Long-distance communication got another boost in 1876 with the telephone and the radio in 1899. It only took 9 years from the invention of a dynamo to the phone and only two more decades two wirelessly transmit information via radio. This accelerated distribution of knowledge and fast-forwarded globalisation.
Internal Combustion Engines
So far engines were limited to remain at a location. The first mobile vehicles where battery driven, but they only lasted a few minutes. Then steam-powered cars came along, but they burned coal, which sometimes exploded and they stank. In 1859 Lenoir produced a gas-driven ICE, but it was not efficient enough.
In 1876 Otto developed the firs four stroke ICE, which in 1886 Benz used to start manufacturing a small batch of “horseless carriages”. In 1892 Diesel develops a self-igniting ICE that allowed for heavy-duty applications.
Those new engines allowed for individual transport of goods and people.
Materials and tool
Steel production is a major driver of industrialisation. It is present everywhere, so any country could create a steel industry. In 1870 there where 500’000 tons of steel use which rose to 60 million tons in 1915. Steel ships could be built and railroads could be constructed and steel-frame buildings allowed for the first skyscrapers.
Machine tooling was another new field that exponentially increased the use of steel. High-precision production of metal parts mostly for warfare followed.
Industrial Food Production and Processing
The increase in agricultural output followed the use of fertilizer which constitute active management. Canning was development in the early 1800s, Pasteurization in 1864 (killing bacteria) and refrigeration (slowing of bacterial growth) enters households in 1910. The population increased dramatically as a consequence.
Military development was and is at the forefront of technological development. In the 1850 rifles replaced muskets. Aerodynamically shaped bullets and helical grooves in the barrel caused the bullet to spin which increased the precision of a shot. Automatic guns followed in 1870 in the form of the Gatling gun. Innovations from understanding went directly into the military.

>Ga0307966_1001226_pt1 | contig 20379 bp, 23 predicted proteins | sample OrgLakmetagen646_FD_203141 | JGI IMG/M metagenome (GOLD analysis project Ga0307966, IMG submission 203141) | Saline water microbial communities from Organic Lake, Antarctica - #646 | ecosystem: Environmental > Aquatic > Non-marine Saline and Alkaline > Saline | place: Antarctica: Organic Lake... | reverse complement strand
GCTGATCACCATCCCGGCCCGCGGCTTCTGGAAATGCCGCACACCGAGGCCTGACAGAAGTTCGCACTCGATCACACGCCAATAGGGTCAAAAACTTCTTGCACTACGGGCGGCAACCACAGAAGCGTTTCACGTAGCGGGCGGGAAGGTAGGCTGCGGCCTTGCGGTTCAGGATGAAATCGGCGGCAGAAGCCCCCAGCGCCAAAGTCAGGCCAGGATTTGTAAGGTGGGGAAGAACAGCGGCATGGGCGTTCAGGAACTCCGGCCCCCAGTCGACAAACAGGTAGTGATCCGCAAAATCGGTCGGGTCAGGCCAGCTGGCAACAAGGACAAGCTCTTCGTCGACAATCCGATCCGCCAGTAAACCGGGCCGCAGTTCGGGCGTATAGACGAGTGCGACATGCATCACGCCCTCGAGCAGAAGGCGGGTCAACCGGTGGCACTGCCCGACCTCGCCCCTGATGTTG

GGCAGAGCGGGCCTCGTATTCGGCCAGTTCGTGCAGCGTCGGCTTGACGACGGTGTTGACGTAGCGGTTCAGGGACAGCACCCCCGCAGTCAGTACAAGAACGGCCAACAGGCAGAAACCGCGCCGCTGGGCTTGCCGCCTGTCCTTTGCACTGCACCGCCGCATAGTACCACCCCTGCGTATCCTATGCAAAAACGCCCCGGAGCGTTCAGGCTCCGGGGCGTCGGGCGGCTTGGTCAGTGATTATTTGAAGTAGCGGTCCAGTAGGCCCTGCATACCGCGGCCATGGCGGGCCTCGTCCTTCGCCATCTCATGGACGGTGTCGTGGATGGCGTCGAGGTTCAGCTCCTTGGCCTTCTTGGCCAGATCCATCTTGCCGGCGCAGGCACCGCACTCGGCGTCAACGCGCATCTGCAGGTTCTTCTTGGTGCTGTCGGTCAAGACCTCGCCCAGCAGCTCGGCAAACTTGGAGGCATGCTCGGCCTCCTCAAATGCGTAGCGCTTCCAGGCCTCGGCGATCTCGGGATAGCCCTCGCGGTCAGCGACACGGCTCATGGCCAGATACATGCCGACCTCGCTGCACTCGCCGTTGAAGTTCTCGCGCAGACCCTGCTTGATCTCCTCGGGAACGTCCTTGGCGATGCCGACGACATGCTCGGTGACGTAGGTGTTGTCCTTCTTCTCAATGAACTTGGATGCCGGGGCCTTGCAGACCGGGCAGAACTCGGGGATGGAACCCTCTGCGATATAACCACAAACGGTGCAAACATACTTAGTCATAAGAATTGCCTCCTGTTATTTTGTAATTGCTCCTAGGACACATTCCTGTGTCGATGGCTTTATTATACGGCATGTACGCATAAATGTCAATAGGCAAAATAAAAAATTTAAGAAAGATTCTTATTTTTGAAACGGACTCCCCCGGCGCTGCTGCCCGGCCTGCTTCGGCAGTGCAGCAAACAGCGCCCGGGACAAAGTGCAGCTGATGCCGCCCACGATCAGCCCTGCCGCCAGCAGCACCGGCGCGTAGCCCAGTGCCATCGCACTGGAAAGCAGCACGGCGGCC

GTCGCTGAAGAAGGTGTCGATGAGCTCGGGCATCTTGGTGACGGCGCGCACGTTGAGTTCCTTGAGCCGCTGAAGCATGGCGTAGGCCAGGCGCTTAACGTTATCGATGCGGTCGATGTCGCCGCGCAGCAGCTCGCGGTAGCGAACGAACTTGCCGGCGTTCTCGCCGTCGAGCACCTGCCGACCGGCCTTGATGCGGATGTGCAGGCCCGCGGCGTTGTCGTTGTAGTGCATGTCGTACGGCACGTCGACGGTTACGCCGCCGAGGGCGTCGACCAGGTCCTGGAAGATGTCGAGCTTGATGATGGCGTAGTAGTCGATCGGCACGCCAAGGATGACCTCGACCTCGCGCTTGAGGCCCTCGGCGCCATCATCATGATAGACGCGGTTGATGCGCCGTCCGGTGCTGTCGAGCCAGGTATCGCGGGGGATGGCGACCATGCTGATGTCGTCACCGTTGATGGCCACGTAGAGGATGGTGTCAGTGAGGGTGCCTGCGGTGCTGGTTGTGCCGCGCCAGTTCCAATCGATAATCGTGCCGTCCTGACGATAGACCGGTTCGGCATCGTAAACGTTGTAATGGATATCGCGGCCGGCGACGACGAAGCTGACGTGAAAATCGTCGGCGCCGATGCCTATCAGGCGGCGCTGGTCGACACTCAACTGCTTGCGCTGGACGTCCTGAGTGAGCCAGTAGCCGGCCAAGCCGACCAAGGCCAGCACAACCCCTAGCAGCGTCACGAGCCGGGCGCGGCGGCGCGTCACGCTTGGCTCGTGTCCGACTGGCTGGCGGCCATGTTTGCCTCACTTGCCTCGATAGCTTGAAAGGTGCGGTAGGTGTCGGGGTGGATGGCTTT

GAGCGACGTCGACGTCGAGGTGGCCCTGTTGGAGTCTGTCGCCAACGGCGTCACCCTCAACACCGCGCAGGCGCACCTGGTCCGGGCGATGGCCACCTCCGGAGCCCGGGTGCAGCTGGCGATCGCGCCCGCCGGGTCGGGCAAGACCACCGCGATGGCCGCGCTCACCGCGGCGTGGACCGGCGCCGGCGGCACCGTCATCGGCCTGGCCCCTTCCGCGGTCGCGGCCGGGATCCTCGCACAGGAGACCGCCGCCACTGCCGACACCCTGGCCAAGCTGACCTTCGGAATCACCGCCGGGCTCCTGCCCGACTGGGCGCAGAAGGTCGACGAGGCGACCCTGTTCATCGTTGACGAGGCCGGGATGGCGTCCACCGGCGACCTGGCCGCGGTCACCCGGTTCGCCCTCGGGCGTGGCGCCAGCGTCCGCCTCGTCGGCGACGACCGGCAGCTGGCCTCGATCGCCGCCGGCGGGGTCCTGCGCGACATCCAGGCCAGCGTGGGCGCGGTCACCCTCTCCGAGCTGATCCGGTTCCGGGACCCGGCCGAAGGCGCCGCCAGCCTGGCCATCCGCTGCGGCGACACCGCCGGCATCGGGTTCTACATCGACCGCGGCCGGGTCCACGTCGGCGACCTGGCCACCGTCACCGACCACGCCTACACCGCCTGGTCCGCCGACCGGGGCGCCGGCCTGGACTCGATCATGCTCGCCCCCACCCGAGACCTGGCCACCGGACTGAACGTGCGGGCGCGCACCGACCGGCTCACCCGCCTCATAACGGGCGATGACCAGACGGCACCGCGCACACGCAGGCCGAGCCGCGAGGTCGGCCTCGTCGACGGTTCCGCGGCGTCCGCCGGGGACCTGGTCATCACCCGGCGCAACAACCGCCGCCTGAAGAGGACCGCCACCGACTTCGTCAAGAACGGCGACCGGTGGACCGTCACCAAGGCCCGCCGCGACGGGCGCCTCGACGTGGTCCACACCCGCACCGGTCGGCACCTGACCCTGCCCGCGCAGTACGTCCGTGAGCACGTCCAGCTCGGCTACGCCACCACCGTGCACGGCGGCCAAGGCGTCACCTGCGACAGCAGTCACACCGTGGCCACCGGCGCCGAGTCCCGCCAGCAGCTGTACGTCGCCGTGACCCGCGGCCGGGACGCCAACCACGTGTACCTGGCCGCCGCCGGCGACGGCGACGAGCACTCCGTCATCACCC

In 1867 Nobel invents the dynamite. Explosives before that where very volatile and where of little military use. Dynamite was stable and therefore could be used tactically.
Military readily applies new technologies to overpower enemies. Industrialisation of warfare lead to massive death counts in the two world wars.
Agricultural technologies lead to population growth in the late 1700. Food preservation technologies improve nutrition, further accelerating the population growth. Steam engines enable mass production of goods and machinery. Mass production and urbanisation give rise to the working class. Development in electricity accelerate long-range communication, enhance industrial productivity and provide people’s standard of living. Internal combustion engines enable individual transportation.
The invention of the engine is a turning point in human history, enabling and accelerating developments in all scientific fields.
A healthy human at the prime of his age produces around 60 to 70 Watt (or 0.1 Horse Power). A modern gas engine half the size of a horse produces 20’000 Watt. A modern air plane runs engine in the range of 100’000 Watt.
ETH Zürich was founded in 1855 right at the height of industrialisation around the time when electricity came about.